Roche Molecular Systems has launched the cobas 4800 system, which combines CE-marked in vitro diagnostic tests for Chlamydia trachomatis, Neisseria gonorrhoeae, and human papillomavirus with automated sample preparation and real-time PCR.
Roche said that the tests are designed to detect the 14 HPV high-risk genotypes that are "widely accepted to cause cervical cancer and bacterial DNA associated with chlamydia and gonorrhea infections."
In particular, the cobas 4800 HPV test identifies the HPV 16 and HPV 18 genotypes, which are associated with the highest risk for cervical cancer.
The system, which has a throughput of up to 288 HPV tests or 384 CT and NG tests in eight hours, is available in countries that accept CE-marking, Roche said.
BD Diagnostics, a segment of Becton, Dickinson and Company, said this week that it has received clearance from the US Food and Drug Administration to use its ProbeTec Chlamydia trachomatis and Neisseria gonorrhoeae amplified DNA assays with liquid samples collected during routine Pap testing for cervical cancer screening.
The company plans to launch the tests in January 2010 and expects to market them to "large hospitals and reference labs," according to a company spokesman.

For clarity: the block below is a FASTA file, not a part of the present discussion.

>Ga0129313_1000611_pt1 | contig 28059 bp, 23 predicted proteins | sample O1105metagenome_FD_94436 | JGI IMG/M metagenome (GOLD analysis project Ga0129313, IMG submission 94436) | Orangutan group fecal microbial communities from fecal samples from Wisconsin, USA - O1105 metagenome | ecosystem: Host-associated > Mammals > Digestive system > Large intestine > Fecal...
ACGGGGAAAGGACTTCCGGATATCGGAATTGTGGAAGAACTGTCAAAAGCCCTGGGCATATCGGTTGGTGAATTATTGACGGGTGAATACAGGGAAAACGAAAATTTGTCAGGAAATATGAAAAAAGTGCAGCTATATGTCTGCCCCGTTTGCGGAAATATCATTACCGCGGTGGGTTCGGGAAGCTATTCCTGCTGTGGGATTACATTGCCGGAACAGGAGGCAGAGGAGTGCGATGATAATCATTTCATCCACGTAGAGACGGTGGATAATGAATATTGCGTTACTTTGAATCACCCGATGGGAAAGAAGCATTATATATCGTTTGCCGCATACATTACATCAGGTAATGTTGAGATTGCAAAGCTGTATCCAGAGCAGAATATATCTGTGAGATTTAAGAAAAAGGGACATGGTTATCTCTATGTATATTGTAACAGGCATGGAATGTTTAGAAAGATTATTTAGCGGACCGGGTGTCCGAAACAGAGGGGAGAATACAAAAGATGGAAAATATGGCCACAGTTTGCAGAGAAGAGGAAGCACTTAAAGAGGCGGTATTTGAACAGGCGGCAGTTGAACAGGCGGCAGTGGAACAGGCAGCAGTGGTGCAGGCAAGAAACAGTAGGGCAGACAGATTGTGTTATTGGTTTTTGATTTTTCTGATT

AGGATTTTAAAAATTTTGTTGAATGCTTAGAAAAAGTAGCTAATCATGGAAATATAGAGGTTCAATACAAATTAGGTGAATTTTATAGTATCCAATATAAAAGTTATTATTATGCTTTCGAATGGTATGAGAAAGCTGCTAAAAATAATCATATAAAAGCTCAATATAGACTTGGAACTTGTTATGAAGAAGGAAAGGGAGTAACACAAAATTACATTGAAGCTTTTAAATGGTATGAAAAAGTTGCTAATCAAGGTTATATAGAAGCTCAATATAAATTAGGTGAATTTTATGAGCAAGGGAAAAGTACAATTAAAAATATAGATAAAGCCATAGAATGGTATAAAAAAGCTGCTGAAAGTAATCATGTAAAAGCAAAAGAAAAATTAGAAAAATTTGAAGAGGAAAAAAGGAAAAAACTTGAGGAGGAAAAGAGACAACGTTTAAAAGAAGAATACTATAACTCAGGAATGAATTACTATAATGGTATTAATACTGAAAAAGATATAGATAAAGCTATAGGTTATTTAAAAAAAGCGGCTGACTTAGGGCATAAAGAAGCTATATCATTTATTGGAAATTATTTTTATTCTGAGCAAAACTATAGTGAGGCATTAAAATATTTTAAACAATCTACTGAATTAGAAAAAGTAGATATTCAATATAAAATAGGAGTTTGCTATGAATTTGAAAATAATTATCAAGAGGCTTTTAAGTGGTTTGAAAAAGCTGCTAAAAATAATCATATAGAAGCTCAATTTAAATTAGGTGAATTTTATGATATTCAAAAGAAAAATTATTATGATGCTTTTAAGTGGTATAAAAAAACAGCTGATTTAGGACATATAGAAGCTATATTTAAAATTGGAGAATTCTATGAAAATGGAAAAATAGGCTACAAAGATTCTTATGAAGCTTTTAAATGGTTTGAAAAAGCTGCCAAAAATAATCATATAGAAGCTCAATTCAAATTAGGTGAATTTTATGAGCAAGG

BD said that the ProbeTec Qx Amplified DNA Assays are the first to receive FDA clearance for gynecological specimens collected and transported in liquid-based cytology preservative media.
BD's ProbeTec technology is based on strand displacement amplification, or SDA, which is an isothermal process that does not require a thermal cycler to drive the reaction.
The BD ProbeTec Qx Amplified DNA Assays are run on the company's BD Viper System with XTR Technology, an automated processing platform that can provide up to 736 CT/GC results in eight and a half hours, BD said.
Transgenomic has launched its Surveyor Scan KRAS kit, a mutation-detection kit that is based on its proprietary Surveyor Nuclease and Wave HS DHPLC platform.
Surveyor Scan uses a PCR amplification reaction and hybridization to form heteroduplex DNA molecules in samples with KRAS mutations. After a digestion step is performed using Surveyor Nuclease, which cuts the DNA strands at mismatched base pairs, the different-sized pieces of DNA are recognized as additional peaks on a chromatogram when compared to non-mutant DNA.
KRAS mutations are associated with lack of response to therapies directed against the epidermal growth factor receptor in colorectal cancer.
Transgenomic said that it plans to follow the KRAS assay with kits for BRAF, p53, and other cancer pathway gene mutations in "the near future."